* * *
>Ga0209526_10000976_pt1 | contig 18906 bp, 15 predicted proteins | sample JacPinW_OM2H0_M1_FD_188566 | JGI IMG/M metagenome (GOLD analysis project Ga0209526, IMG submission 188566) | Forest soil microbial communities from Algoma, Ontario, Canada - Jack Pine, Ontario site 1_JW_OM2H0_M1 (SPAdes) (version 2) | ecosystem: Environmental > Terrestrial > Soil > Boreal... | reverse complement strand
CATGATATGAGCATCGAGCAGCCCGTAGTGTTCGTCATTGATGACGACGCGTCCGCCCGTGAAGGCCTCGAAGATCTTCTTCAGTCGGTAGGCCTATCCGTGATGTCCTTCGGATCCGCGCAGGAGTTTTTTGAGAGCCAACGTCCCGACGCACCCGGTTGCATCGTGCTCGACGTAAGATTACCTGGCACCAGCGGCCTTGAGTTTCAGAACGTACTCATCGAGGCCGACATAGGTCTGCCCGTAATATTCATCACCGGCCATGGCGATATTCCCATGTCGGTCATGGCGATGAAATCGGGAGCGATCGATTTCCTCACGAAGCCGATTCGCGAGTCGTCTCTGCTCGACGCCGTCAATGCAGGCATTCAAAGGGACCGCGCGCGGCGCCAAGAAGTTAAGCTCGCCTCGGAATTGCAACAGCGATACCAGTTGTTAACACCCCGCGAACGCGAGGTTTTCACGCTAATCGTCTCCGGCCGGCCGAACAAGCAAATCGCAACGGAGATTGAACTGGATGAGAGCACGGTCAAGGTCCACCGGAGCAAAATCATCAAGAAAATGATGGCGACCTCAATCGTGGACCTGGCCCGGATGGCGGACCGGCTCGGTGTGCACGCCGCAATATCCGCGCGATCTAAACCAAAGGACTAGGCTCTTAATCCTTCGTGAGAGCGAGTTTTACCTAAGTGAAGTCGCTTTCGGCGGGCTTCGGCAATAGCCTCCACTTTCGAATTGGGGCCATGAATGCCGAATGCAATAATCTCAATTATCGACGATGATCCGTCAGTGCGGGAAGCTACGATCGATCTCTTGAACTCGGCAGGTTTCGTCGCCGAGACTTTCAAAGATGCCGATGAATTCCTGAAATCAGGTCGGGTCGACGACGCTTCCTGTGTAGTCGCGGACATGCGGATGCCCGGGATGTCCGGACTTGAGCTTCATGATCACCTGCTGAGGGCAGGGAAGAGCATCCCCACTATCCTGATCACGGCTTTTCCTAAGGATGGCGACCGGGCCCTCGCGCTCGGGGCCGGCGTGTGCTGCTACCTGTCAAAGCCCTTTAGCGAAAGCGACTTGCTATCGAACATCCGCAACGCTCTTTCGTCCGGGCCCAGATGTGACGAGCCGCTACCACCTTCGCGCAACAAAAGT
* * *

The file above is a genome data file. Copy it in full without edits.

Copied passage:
>Ga0209526_10000976_pt1 | contig 18906 bp, 15 predicted proteins | sample JacPinW_OM2H0_M1_FD_188566 | JGI IMG/M metagenome (GOLD analysis project Ga0209526, IMG submission 188566) | Forest soil microbial communities from Algoma, Ontario, Canada - Jack Pine, Ontario site 1_JW_OM2H0_M1 (SPAdes) (version 2) | ecosystem: Environmental > Terrestrial > Soil > Boreal... | reverse complement strand
CATGATATGAGCATCGAGCAGCCCGTAGTGTTCGTCATTGATGACGACGCGTCCGCCCGTGAAGGCCTCGAAGATCTTCTTCAGTCGGTAGGCCTATCCGTGATGTCCTTCGGATCCGCGCAGGAGTTTTTTGAGAGCCAACGTCCCGACGCACCCGGTTGCATCGTGCTCGACGTAAGATTACCTGGCACCAGCGGCCTTGAGTTTCAGAACGTACTCATCGAGGCCGACATAGGTCTGCCCGTAATATTCATCACCGGCCATGGCGATATTCCCATGTCGGTCATGGCGATGAAATCGGGAGCGATCGATTTCCTCACGAAGCCGATTCGCGAGTCGTCTCTGCTCGACGCCGTCAATGCAGGCATTCAAAGGGACCGCGCGCGGCGCCAAGAAGTTAAGCTCGCCTCGGAATTGCAACAGCGATACCAGTTGTTAACACCCCGCGAACGCGAGGTTTTCACGCTAATCGTCTCCGGCCGGCCGAACAAGCAAATCGCAACGGAGATTGAACTGGATGAGAGCACGGTCAAGGTCCACCGGAGCAAAATCATCAAGAAAATGATGGCGACCTCAATCGTGGACCTGGCCCGGATGGCGGACCGGCTCGGTGTGCACGCCGCAATATCCGCGCGATCTAAACCAAAGGACTAGGCTCTTAATCCTTCGTGAGAGCGAGTTTTACCTAAGTGAAGTCGCTTTCGGCGGGCTTCGGCAATAGCCTCCACTTTCGAATTGGGGCCATGAATGCCGAATGCAATAATCTCAATTATCGACGATGATCCGTCAGTGCGGGAAGCTACGATCGATCTCTTGAACTCGGCAGGTTTCGTCGCCGAGACTTTCAAAGATGCCGATGAATTCCTGAAATCAGGTCGGGTCGACGACGCTTCCTGTGTAGTCGCGGACATGCGGATGCCCGGGATGTCCGGACTTGAGCTTCATGATCACCTGCTGAGGGCAGGGAAGAGCATCCCCACTATCCTGATCACGGCTTTTCCTAAGGATGGCGACCGGGCCCTCGCGCTCGGGGCCGGCGTGTGCTGCTACCTGTCAAAGCCCTTTAGCGAAAGCGACTTGCTATCGAACATCCGCAACGCTCTTTCGTCCGGGCCCAGATGTGACGAGCCGCTACCACCTTCGCGCAACAAAAGT